3 Matching Annotations
  1. Apr 2022
    1. to record the 300- odd sermonshe delivered, the Cistercian Bernard of Clairvaux (1090–1153) relied on his sec-retaries to take notes during his sermons, which Bernard then revised and madepublic. But other listeners in attendance also came away with notes from the ser-mons, from which some circulated unauthorized versions.6

      If Bernard of Clairvaux had secretaries take notes during his sermons for later revision and circulation, how did he compose them in the first place? Were they outlined and delivered mnemonically/orally with some extemporaneous embellishment?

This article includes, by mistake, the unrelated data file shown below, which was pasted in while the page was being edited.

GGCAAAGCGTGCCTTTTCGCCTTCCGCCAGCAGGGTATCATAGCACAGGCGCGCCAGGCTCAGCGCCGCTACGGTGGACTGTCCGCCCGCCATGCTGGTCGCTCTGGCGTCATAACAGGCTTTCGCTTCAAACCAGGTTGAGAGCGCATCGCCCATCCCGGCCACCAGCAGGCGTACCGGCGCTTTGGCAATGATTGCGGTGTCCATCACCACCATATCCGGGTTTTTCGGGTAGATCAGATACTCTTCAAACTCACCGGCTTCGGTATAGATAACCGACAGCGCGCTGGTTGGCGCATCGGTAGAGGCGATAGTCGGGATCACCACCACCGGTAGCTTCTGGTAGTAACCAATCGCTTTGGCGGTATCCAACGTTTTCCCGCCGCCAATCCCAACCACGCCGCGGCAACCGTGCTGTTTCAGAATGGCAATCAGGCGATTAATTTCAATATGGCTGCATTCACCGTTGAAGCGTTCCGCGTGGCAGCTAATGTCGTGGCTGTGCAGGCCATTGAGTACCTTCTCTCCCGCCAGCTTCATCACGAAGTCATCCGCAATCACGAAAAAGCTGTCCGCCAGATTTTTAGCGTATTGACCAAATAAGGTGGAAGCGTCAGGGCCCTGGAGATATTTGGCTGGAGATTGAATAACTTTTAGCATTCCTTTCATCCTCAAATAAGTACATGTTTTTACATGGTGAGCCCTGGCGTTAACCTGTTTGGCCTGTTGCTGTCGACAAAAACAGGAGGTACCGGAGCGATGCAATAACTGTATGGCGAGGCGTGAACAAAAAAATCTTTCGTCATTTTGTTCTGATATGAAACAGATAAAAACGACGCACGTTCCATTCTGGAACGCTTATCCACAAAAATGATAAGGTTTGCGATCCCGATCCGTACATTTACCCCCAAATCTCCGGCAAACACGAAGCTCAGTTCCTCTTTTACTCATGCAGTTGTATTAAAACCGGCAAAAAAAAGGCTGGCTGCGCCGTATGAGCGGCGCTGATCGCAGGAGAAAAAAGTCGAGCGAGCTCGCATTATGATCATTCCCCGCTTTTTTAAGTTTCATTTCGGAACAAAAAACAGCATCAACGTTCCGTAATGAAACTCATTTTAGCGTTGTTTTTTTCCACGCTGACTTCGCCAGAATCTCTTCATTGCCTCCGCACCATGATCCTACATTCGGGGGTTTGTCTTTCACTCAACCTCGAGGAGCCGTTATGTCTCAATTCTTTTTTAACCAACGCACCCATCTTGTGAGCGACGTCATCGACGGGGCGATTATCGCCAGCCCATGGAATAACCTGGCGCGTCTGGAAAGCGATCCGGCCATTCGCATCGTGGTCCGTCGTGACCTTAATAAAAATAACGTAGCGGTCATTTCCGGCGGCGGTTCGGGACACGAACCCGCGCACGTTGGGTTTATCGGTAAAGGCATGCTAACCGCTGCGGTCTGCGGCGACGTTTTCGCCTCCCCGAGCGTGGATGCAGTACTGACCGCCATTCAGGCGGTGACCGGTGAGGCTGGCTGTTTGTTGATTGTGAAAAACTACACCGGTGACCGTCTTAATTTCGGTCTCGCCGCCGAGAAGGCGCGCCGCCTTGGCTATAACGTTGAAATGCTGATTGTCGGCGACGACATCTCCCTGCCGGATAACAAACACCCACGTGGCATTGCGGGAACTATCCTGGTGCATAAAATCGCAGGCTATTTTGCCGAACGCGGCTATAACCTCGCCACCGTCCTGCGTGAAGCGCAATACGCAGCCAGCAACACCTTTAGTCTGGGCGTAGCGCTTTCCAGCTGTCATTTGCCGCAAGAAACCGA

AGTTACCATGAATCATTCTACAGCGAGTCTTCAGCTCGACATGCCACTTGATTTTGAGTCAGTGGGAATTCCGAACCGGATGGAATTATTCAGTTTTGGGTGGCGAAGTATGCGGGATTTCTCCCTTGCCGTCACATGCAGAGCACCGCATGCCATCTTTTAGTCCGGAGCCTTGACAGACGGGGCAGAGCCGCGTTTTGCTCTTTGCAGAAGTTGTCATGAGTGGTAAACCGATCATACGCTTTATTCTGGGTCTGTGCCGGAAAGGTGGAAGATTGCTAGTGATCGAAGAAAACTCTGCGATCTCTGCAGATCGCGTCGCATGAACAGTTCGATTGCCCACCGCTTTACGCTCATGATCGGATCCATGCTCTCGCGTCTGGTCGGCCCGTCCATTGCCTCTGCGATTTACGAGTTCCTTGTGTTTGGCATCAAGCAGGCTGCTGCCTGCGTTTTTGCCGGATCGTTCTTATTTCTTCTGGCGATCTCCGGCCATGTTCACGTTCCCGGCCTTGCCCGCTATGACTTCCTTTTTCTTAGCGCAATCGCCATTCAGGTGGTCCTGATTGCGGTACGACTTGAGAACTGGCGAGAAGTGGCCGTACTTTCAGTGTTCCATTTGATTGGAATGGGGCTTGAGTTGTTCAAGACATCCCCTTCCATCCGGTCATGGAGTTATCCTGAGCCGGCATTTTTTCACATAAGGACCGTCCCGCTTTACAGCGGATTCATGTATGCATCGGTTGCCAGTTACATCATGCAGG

2. Nov 2021
    1. The job of the scribe is write down anything and everything that The Priest clergyman and king I had to say. They were basically secretaries.

  3. Aug 2021
    1. @dancohen @ayjay, don't forget the noble professions of philosopher's clerk or secretary:

      What it would be like to be a philosopher’s clerk: “It’ll be a matter of filing the generalisations, tidying up paradoxes, laying out the premises before the boss gets in.” —Tom Stoppard

      For five years he [Thomas Hobbes (1588-1679)] served as personal secretary to, yes, Francis Bacon. In fact, I’ve noted over a course of years that the job of a secretary can be utterly fulfilling just in case one’s boss happens to be Francis Bacon. —Daniel N. Robinson

      (reply to https://micro.blog/dancohen/11752827)